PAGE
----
Strategies to Improve Writing in Adult Education

Posted by on September 25th, 2015

Although daily practice is the key to improving a skill, there are always supporting activities to assist in grasping essential concepts. Writing is a foundation in adult education—it’s an element that spans subjects and is used in classes, tests, and projects. From writing a grocery list or an online social media post to structuring a paper or proposal, your students’ writing skills are a necessity to everyday life. Dedicating a small amount of time each day to writing practice can go a long way in improving writing skills.



Encourage your students to read often. It’s a simple message, but effective. The more types of reading your students consume, the more variety they can learn to write. Someone looking to improve their writing skills should be encouraged to read, and to study the type of writing they’re working on. Examples of a good essay, dialogue, short fiction piece, or any other kind of writing serves as an excellent platform for developing writing skills.



Teachers also use transcription to improve writing. Encourage students to record a conversation, an essay or a story. Then, replay the recording to transcribe it into the written word. Transcription demonstrates how writing is a form of conversation, an argument, or an informative lecture. Students can use their smartphones or tablets to record. Try one of many new apps:

  • Voice Record Pro
  • iTalk Recorder
  • Cogi
  • Hi-Q MP3 Voice Recorder
  • Skyro Voice Recorder
  • Tape-a-talk


Prewriting Skills

People don’t always realize they use writing skills on a regular basis. Something as simple as a grocery list is a brainstorm, which is sometimes even broken down into categories. Prewriting activities can lead to a strong piece of writing:

  • Brainstorming: This strategy helps writers choose a subject, develop the topic, and take a deeper look into it. Brainstorming is also a life skill—many companies use it as a collaborative effort to come up with new and innovative ideas.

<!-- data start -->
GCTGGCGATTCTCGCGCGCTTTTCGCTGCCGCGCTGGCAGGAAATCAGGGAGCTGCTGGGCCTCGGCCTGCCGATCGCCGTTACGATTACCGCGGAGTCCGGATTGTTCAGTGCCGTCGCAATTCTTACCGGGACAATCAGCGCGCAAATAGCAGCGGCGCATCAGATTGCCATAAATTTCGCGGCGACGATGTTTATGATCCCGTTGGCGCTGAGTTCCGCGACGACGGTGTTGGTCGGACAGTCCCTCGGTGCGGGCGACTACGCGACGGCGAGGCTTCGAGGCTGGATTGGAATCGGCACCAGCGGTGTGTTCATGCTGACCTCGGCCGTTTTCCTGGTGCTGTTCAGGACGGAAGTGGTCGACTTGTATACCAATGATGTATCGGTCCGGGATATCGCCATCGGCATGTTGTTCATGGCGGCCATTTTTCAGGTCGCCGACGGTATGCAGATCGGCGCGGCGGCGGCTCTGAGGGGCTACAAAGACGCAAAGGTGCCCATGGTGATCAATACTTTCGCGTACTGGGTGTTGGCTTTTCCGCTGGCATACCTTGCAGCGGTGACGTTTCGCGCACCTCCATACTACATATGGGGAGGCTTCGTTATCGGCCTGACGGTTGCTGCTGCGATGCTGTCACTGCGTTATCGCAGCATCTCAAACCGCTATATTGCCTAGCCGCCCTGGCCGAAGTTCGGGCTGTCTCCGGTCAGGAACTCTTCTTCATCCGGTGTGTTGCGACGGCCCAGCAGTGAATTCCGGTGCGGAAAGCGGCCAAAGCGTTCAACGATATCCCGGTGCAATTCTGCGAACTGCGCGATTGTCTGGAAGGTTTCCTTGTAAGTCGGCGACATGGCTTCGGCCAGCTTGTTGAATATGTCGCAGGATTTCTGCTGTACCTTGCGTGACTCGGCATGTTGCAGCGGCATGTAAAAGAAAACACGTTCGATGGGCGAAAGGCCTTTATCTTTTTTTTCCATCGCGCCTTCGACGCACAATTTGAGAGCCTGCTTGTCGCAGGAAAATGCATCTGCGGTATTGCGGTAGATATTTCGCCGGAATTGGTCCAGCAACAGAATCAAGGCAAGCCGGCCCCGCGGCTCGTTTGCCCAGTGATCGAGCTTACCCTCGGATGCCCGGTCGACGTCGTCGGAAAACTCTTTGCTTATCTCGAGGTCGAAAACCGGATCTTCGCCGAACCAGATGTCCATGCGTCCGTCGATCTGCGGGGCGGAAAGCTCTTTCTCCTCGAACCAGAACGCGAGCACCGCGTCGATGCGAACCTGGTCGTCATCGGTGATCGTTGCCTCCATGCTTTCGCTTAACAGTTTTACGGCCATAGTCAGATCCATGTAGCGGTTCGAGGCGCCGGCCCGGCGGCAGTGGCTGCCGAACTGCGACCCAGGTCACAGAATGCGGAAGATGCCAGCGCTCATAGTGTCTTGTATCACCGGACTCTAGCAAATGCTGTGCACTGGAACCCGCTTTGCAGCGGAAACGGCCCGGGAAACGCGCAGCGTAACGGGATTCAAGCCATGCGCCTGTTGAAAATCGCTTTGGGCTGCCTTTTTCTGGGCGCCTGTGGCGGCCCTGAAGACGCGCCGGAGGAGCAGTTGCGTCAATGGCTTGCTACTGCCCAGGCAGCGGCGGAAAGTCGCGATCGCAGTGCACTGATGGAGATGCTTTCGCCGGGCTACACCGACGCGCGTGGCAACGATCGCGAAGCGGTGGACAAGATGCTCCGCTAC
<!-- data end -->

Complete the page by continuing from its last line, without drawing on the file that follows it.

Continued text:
• Freewriting: Freewriting is jotting down all the ideas or thoughts you have on a subject before beginning research. It is not about sentences, grammar, or punctuation, but rather getting all the information/ideas onto paper.
  • Outlines: Outlines come in many different forms including mind-mapping, bullet points and alphanumeric. The one that works best often depends on individual learning styles. Outlines can help students discover what the assignment is, what the purpose is, the audience, thesis, and other crucial information.
  • Journalistic Approach: This strategy identifies the who, what, when, where, why, and how of a piece in a straightforward, logical manner.


Studying the Writing Process

It’s important for students to understand that a great piece of writing undergoes a lot of stages and changes before it becomes a finished product. Teach your students to prewrite, write, edit, and revise. Plan activities for each step of the process to help them understand and practice each part of the writing process.


Utilizing Writing Exercises

Someone working on developing writing skills will find it comforting to know that even the best writers continue to practice on a regular basis. Writing exercises are commonly used in writing groups and educational settings. If there is a particular format or style a student is working on, find exercises that focus on developing those specific skills to help them improve.

Extensive writing resources and strategies are available to both students and teachers. Remind your students that working toward better writing skills is an investment in their future, regardless of the career path they choose.


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